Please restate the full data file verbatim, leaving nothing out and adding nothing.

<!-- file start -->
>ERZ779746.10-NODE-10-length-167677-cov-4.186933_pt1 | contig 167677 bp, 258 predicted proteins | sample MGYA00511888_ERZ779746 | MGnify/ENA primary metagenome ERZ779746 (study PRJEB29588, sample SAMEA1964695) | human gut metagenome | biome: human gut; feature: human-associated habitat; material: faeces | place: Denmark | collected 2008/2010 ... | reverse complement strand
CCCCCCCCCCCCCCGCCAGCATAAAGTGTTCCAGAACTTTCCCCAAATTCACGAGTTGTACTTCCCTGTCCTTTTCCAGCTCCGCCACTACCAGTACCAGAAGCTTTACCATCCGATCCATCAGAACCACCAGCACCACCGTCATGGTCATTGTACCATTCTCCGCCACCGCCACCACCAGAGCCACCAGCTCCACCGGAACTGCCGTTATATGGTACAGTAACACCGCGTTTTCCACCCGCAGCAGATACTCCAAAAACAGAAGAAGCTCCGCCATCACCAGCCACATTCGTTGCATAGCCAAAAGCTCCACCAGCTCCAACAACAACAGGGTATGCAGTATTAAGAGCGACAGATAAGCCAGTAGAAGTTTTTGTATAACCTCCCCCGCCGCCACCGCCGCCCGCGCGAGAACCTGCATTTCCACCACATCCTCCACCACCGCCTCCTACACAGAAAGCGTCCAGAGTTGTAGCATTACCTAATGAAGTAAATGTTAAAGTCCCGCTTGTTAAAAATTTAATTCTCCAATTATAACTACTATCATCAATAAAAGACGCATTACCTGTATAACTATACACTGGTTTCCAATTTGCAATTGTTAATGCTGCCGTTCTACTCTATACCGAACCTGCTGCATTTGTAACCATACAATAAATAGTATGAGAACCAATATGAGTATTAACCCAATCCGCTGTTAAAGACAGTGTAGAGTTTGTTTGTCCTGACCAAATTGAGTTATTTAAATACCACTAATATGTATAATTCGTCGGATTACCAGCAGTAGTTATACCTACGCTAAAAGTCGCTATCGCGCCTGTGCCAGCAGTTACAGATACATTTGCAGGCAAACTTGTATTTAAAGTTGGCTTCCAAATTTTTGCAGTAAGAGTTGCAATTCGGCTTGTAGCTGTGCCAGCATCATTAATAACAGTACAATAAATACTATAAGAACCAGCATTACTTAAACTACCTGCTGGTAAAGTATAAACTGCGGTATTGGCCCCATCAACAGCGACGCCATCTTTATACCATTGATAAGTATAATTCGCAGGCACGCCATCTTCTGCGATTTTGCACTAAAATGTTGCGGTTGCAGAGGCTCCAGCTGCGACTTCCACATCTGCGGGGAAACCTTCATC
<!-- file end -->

>ERZ779746.10-NODE-10-length-167677-cov-4.186933_pt1 | contig 167677 bp, 258 predicted proteins | sample MGYA00511888_ERZ779746 | MGnify/ENA primary metagenome ERZ779746 (study PRJEB29588, sample SAMEA1964695) | human gut metagenome | biome: human gut; feature: human-associated habitat; material: faeces | place: Denmark | collected 2008/2010 ... | reverse complement strand
CCCCCCCCCCCCCCGCCAGCATAAAGTGTTCCAGAACTTTCCCCAAATTCACGAGTTGTACTTCCCTGTCCTTTTCCAGCTCCGCCACTACCAGTACCAGAAGCTTTACCATCCGATCCATCAGAACCACCAGCACCACCGTCATGGTCATTGTACCATTCTCCGCCACCGCCACCACCAGAGCCACCAGCTCCACCGGAACTGCCGTTATATGGTACAGTAACACCGCGTTTTCCACCCGCAGCAGATACTCCAAAAACAGAAGAAGCTCCGCCATCACCAGCCACATTCGTTGCATAGCCAAAAGCTCCACCAGCTCCAACAACAACAGGGTATGCAGTATTAAGAGCGACAGATAAGCCAGTAGAAGTTTTTGTATAACCTCCCCCGCCGCCACCGCCGCCCGCGCGAGAACCTGCATTTCCACCACATCCTCCACCACCGCCTCCTACACAGAAAGCGTCCAGAGTTGTAGCATTACCTAATGAAGTAAATGTTAAAGTCCCGCTTGTTAAAAATTTAATTCTCCAATTATAACTACTATCATCAATAAAAGACGCATTACCTGTATAACTATACACTGGTTTCCAATTTGCAATTGTTAATGCTGCCGTTCTACTCTATACCGAACCTGCTGCATTTGTAACCATACAATAAATAGTATGAGAACCAATATGAGTATTAACCCAATCCGCTGTTAAAGACAGTGTAGAGTTTGTTTGTCCTGACCAAATTGAGTTATTTAAATACCACTAATATGTATAATTCGTCGGATTACCAGCAGTAGTTATACCTACGCTAAAAGTCGCTATCGCGCCTGTGCCAGCAGTTACAGATACATTTGCAGGCAAACTTGTATTTAAAGTTGGCTTCCAAATTTTTGCAGTAAGAGTTGCAATTCGGCTTGTAGCTGTGCCAGCATCATTAATAACAGTACAATAAATACTATAAGAACCAGCATTACTTAAACTACCTGCTGGTAAAGTATAAACTGCGGTATTGGCCCCATCAACAGCGACGCCATCTTTATACCATTGATAAGTATAATTCGCAGGCACGCCATCTTCTGCGATTTTGCACTAAAATGTTGCGGTTGCAGAGGCTCCAGCTGCGACTTCCACATCTGCGGGGAAACCTTCATC